Former Marine Walter Laak terrorized neighbors and attacked a pastor of a Las Vegas church, prosecutors said Wednesday.
But Laak’s attorney told jurors at the start of his trial that the Iraq War veteran suffered from post-traumatic stress disorder and psychotic delusions.
Laak, 37, has pleaded not guilty by reason of insanity to various felony counts including attempted murder, discharging a firearm from a vehicle, assault with a deadly weapon, battery with use of a deadly weapon and aggravated stalking, along with misdemeanor charges of throwing a deadly missile.
“Walter Laak is not guilty of these crimes because he’s legally insane,” defense lawyer James Ruggeroli said simply in his opening statement.
Chief Deputy District Attorney Chad Lexis disagreed, describing a series of incidents in September 2016.
“When angry, he turns violent, and he turns violence into vengeance real fast,” Lexis told jurors. “He knew what he was doing was wrong.”
The prosecutor pointed to disturbances at Laak’s residence, and his later fleeing from police as a sign that he knew his behavior was criminal.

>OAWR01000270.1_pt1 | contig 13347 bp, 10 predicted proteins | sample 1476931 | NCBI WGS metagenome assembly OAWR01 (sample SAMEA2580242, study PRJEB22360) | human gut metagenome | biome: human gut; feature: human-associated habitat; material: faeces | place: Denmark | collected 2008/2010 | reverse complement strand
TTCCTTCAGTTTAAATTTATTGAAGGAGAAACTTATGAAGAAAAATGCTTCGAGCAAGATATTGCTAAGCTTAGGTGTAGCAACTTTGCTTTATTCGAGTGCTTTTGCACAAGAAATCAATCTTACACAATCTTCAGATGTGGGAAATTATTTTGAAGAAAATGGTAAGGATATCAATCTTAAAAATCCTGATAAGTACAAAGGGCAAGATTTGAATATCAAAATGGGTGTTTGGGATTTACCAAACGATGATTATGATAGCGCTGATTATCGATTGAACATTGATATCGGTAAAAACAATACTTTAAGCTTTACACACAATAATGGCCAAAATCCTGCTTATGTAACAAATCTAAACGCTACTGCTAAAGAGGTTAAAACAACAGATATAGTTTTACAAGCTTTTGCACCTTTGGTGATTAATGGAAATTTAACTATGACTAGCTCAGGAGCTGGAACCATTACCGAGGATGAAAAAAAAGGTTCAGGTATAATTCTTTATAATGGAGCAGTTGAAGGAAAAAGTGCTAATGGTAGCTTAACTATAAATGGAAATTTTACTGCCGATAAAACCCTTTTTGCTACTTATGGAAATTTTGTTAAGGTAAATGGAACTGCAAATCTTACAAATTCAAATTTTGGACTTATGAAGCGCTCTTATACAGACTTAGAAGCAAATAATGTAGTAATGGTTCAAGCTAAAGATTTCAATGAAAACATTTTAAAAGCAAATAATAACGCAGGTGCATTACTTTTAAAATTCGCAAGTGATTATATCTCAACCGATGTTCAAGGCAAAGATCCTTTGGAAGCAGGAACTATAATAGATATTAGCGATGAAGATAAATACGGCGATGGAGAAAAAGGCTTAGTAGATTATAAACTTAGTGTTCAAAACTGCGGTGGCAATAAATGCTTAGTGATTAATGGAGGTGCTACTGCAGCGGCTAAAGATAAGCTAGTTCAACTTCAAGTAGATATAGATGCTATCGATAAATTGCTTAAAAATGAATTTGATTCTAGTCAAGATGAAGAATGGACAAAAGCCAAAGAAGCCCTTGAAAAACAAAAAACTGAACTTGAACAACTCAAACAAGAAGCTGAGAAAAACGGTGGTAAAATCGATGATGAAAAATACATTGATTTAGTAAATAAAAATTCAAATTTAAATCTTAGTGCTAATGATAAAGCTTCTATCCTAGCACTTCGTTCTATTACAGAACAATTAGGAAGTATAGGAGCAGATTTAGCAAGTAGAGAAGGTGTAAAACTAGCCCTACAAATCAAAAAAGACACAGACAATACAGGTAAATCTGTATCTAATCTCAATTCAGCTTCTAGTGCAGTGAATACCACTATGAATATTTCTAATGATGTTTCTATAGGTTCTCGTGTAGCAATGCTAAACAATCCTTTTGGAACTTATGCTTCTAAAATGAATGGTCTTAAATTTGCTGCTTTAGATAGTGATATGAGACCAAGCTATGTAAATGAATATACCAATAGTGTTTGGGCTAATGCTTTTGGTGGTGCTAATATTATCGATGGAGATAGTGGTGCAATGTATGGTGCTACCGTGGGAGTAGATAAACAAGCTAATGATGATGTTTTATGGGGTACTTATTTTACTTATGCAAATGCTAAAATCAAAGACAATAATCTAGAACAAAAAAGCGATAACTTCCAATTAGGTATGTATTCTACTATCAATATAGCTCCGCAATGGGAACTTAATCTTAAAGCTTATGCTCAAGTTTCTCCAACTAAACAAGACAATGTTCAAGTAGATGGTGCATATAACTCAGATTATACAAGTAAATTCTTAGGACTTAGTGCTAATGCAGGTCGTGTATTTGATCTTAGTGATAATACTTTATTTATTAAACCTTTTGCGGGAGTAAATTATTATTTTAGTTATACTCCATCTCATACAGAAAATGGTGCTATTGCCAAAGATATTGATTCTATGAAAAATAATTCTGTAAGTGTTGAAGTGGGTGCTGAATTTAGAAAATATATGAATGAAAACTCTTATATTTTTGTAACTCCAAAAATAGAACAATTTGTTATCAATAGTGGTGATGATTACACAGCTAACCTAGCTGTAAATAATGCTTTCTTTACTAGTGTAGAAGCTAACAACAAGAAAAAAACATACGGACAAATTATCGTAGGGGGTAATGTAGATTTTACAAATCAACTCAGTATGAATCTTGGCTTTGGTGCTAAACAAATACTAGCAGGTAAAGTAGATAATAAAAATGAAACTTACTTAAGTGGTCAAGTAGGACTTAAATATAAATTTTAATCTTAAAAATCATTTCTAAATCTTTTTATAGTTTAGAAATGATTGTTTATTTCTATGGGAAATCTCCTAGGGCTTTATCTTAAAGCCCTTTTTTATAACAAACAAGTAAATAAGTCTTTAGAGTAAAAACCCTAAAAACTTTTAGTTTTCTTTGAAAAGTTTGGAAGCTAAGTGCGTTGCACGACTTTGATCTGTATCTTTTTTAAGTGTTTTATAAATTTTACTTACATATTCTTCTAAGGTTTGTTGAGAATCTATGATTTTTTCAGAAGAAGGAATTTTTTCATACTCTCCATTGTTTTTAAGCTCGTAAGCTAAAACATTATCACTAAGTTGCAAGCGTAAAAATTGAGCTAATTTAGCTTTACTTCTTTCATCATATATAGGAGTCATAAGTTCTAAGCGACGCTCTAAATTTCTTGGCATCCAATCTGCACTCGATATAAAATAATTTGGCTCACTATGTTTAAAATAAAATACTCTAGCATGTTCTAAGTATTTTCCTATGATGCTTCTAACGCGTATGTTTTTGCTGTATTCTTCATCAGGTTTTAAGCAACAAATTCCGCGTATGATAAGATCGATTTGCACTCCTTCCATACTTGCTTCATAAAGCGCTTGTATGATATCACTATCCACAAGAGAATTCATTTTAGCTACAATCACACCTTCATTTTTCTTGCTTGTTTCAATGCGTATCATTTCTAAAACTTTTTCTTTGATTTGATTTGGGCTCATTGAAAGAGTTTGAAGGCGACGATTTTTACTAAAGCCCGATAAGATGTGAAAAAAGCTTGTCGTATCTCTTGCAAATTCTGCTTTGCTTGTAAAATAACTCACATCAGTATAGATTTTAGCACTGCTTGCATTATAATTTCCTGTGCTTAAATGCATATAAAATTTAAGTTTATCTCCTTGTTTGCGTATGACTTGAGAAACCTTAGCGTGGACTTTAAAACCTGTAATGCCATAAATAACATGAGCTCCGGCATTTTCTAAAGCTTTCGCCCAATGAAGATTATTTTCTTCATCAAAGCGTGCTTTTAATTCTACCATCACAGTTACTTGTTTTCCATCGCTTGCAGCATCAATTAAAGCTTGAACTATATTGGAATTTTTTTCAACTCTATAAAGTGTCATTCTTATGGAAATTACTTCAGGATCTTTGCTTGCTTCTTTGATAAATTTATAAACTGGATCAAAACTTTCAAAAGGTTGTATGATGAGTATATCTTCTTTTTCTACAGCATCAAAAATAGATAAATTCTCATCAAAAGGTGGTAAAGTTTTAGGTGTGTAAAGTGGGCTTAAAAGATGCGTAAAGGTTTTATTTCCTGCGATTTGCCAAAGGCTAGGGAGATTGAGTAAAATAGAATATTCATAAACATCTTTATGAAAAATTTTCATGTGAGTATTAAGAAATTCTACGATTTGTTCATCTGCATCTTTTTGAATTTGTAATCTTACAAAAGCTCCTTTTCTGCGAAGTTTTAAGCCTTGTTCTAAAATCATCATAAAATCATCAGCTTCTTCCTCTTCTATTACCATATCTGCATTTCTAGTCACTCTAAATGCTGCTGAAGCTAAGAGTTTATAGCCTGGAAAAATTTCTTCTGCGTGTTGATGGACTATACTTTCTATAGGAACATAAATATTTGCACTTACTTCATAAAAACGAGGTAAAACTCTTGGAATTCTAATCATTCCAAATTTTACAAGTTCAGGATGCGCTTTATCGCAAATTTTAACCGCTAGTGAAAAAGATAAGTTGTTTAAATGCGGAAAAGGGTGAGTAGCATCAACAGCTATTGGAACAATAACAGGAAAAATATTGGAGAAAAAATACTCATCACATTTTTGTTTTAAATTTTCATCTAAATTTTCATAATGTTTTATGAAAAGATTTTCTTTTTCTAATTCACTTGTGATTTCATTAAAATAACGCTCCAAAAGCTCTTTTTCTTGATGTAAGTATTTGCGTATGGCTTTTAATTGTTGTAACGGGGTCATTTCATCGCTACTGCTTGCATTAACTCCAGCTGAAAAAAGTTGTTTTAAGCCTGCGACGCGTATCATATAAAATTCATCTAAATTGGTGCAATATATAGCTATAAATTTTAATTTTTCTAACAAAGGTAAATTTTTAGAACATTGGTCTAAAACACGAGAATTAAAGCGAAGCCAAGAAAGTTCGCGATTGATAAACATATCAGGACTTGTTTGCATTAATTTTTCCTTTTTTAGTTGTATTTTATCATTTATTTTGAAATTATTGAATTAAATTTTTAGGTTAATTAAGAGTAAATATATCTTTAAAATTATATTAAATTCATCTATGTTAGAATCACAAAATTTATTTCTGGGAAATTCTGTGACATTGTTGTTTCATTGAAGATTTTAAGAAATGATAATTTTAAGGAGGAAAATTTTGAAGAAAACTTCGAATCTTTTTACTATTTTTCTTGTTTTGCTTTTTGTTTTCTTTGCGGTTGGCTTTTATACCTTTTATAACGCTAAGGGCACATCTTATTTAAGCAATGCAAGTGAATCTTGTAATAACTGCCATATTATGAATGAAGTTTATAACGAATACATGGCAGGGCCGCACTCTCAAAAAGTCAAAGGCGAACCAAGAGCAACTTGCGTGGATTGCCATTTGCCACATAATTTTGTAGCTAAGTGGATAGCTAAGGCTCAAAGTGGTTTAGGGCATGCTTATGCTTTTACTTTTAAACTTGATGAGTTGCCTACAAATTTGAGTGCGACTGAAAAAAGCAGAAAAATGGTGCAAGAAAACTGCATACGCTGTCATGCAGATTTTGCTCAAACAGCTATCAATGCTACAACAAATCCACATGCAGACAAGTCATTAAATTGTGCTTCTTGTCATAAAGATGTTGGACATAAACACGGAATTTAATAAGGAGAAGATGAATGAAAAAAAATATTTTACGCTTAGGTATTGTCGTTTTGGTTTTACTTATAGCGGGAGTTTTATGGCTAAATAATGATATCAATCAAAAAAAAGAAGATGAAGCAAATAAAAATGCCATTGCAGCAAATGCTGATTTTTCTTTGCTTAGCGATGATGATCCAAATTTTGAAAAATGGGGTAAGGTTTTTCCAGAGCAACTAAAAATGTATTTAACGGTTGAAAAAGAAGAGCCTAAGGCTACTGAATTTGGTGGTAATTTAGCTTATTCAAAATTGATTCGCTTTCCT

Laak, who served two tours of combat duty in Iraq, is accused of beating and attempting to run over a Las Vegas pastor with his vehicle, then driving back to his victim’s home and firing multiple gunshots into it while the pastor’s wife and children hid inside. It was the third serious crime for which Laak faced charges since his return from the battlefield. He was given a general discharge in 2005.
His first tour of duty began at the onset of the invasion of Iraq and lasted through his unit’s arrival in Nasiriyah. He has told the Las Vegas Review-Journal that his experience led to his ongoing struggles and said he believed the pastor, a former neighbor, was an FBI “snitch.”
In June 2007, Laak shot and killed Juan Cordova in Las Vegas, but he was acquitted a year later by a jury on grounds that he acted in self-defense. Authorities returned his 9 mm Beretta handgun a month later, but he said he sold the weapon because of “bad memories.”
Two years after the shooting, Laak was arrested with another man and charged with multiple felony counts of sexual assault with use of a deadly weapon. He received probation in 2012 after pleading guilty to a single gross misdemeanor charge of conspiracy.
Ruggeroli pointed to a history of Laak’s paranoia and psychological treatment as a veteran, telling jurors that Laak witnessed atrocities at war and “had a difficult time with the transition” after returning to the United States.
“In Mr. Laak’s world, he needed to push back based on what government agents were doing to him,” Ruggeroli said. “He was pushing back on the noise by giving noise back.”